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Sustainable Actions in Hospitality: A Driver for Competitive Advantage

Dr. Steffen Raub

NATIONAL REPORT—The knee jerk reaction of many hoteliers to the topic of sustainability is likely to include statements like “I’d love to, but I can’t afford it …”, “We don’t have the bandwidth…” or “Of all industries, why should hospitality pay to save the planet…?”

We suggest a change in perspective. Could sustainability not be seen as a win-win? Could it be that there is untapped potential in sustainability that progressive hospitality firms may be able to uncover? What if engagement in sustainability would not only help the planet and society-at-large but also the competitive position of a hotel?

The strategic management guru Michael Porter, of Harvard Business School fame, suggests that strategies for competitive advantage can take different forms.

Cost leadership strategies focus on reducing the cost for the production of goods and services, allowing the firm to gain competitive advantage by offering a similar product or service at a lower price compared to its competitors.

Differentiation strategies, on the other hand, focus on adding features to the product or service that competitors cannot offer, thereby offering the potential to command higher margins stemming from the products’ or services’ uniqueness in the marketplace.

Using this well-known framework, the question we asked ourselves was twofold: First, can sustainability help create competitive advantage? And second, which specific sustainability actions are likely to contribute to either a cost leadership or a differentiation strategy for hospitality firms?

The Hotel Industry’s Viewpoint

In order to find out where hoteliers perceive the greatest potential for competitive advantage through sustainability, we did the obvious thing: we asked them! Having included a total of more than 200 hotels from France and the French-speaking parts of Switzerland in our sampling process we received responses from 60 hoteliers. Respondents were mostly GM’s or management team members in charge of sustainability.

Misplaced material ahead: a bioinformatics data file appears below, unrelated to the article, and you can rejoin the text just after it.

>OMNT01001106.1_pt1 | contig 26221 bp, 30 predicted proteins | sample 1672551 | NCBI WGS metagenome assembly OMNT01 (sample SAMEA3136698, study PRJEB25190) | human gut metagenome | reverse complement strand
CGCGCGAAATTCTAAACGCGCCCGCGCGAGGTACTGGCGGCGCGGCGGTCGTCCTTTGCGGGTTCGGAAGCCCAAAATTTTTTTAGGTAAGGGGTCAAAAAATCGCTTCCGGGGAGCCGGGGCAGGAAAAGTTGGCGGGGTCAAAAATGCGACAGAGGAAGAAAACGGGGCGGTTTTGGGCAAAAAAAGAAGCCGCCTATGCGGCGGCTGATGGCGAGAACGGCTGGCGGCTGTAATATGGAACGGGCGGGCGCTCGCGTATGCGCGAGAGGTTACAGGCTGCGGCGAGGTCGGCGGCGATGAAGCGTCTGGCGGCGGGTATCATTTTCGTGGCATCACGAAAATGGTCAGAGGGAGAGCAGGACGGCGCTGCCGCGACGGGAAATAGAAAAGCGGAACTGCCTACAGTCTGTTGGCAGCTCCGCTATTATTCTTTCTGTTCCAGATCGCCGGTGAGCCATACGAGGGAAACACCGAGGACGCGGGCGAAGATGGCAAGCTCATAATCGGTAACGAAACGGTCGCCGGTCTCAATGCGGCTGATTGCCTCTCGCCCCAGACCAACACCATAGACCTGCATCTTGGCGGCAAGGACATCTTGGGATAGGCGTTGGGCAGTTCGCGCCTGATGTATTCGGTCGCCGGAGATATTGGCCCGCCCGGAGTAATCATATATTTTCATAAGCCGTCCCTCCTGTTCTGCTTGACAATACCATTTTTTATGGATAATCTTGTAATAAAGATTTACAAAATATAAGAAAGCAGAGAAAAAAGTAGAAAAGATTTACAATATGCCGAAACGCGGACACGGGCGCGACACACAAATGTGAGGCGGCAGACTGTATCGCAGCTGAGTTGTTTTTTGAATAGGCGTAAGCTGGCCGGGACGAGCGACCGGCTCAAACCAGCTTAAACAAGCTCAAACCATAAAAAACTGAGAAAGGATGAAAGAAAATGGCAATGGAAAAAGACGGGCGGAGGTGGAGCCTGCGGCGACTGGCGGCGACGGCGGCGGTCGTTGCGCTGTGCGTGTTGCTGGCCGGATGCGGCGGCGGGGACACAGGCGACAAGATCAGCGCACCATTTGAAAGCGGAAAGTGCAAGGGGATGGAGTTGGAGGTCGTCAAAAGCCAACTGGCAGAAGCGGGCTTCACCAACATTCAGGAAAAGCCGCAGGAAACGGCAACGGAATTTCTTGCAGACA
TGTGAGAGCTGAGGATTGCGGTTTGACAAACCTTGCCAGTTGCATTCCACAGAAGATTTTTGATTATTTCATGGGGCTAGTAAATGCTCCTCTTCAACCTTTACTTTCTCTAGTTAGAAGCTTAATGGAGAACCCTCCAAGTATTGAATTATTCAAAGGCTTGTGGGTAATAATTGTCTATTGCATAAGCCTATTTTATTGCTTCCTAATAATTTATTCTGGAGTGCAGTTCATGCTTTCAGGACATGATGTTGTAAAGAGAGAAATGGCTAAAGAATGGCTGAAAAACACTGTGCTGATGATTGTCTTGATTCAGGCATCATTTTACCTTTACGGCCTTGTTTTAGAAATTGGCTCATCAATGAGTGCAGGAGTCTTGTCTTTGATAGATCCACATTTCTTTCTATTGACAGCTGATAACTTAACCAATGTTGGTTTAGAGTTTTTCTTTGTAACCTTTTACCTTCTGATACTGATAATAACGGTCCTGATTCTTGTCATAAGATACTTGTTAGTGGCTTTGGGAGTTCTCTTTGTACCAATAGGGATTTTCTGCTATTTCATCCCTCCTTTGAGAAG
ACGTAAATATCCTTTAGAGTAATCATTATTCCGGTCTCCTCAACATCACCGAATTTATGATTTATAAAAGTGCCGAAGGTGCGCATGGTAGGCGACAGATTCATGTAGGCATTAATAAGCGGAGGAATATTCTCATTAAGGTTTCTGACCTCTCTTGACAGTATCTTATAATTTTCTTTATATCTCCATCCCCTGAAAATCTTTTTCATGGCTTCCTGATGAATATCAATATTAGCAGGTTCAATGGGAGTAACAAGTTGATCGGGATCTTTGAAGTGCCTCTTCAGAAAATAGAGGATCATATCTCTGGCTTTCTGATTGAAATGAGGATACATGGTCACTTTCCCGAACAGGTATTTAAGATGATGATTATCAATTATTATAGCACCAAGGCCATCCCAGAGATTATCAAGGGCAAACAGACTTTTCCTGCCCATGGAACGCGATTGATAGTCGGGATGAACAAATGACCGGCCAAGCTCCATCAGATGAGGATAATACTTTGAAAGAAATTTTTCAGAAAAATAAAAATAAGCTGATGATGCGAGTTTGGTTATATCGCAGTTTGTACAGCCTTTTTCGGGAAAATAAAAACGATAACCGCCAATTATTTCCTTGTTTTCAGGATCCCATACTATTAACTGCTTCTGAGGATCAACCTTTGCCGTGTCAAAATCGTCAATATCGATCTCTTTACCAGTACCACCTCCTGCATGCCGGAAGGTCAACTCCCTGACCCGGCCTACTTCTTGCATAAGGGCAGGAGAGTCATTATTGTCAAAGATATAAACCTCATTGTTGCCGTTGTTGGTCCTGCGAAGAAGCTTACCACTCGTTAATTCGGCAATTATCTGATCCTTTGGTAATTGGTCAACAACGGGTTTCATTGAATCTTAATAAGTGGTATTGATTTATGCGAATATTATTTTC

We asked them to evaluate a list of 30 sustainability actions identified in a previous project in terms of their potential to contribute to a cost leadership and/or a differentiation strategy. The sustainability topics that were explored in this list of actions included some related to environmental sustainability (e.g., water, energy, waste), others related to social sustainability (e.g., employees, guests, society) and still others focused on economic sustainability. Response options ranked from 1 (no potential) to 5 (very high potential). Here is what we found.

Potential for Cost Leadership—The Engineer’s Hat

We observed that energy-related issues are rated as the most promising. Other topics include water saving and waste reduction as well as strategies that focus on co-opting employees and guests to show more sustainable behaviors.

Maybe not surprisingly, the ranking provided by our sample of hoteliers suggests that for hotels who want to engage in sustainability with the purpose of achieving cost leadership the focus needs to be on technical engineering expertise. Energy, water and waste-related issues are addressed through investment in infrastructure and optimization of processes, requiring an “engineer’s hat” with a mindset focused on efficiency. Conversely, most of the guest-oriented actions, most of the employee-oriented ones, as well as those focused on societal issues are rather seen as cost drivers and feature at the bottom of the list.

Potential for Differentiation—The Marketing Communicator’s Hat

A look at the assessment from a differentiation strategy perspective provides quite a different picture. The top ten or so actions in this ranking are dominated by waste-related topics, initiatives related to guests and employees as well as by actions focused on economic sustainability. The common topic underlying many of these actions is that they are more relationship-oriented than technical, and that they imply a strong potential for communication and positioning. This becomes evident in the focus on sustainable F&B choices as well as guest health and safety, which top the list, but also in connection to purchasing of sustainable products, supply chain issues and the use of labels and certifications.

All of these actions can be communicated towards guests as a commitment to sustainability that sets a hotel apart from its competitors. In a similar way, employee-related sustainability measures, such as more sustainable career development opportunities or a commitment to diversity and equal opportunities, can be used as differentiators in a tight labor market. Taken together, the most promising measures in this context require a “marketing communicator’s hat”, with a good understanding of how to send a consistent message that leads to a desirable positioning as champion of sustainability.

A little caveat is in order. In alignment with the requirements of our funding agency, our sample focuses on hotel properties surrounding the Alps on the French and Swiss side. Therefore, our results may be valid for destinations with a similar profile, but less generalizable to hotels, say, in tropical destinations or in countries with a radically different economic and societal profile, where other priorities may well emerge.

At any rate, we hope that these rankings stimulate reflection on what sustainability can achieve. Engaging on a path towards greater sustainability in hospitality will certainly require some time, effort, and managerial attention. However, there are payoffs down the road. Keep exploring.

Dr. Steffen Raub is Full Professor of Organizational Behavior at EHL.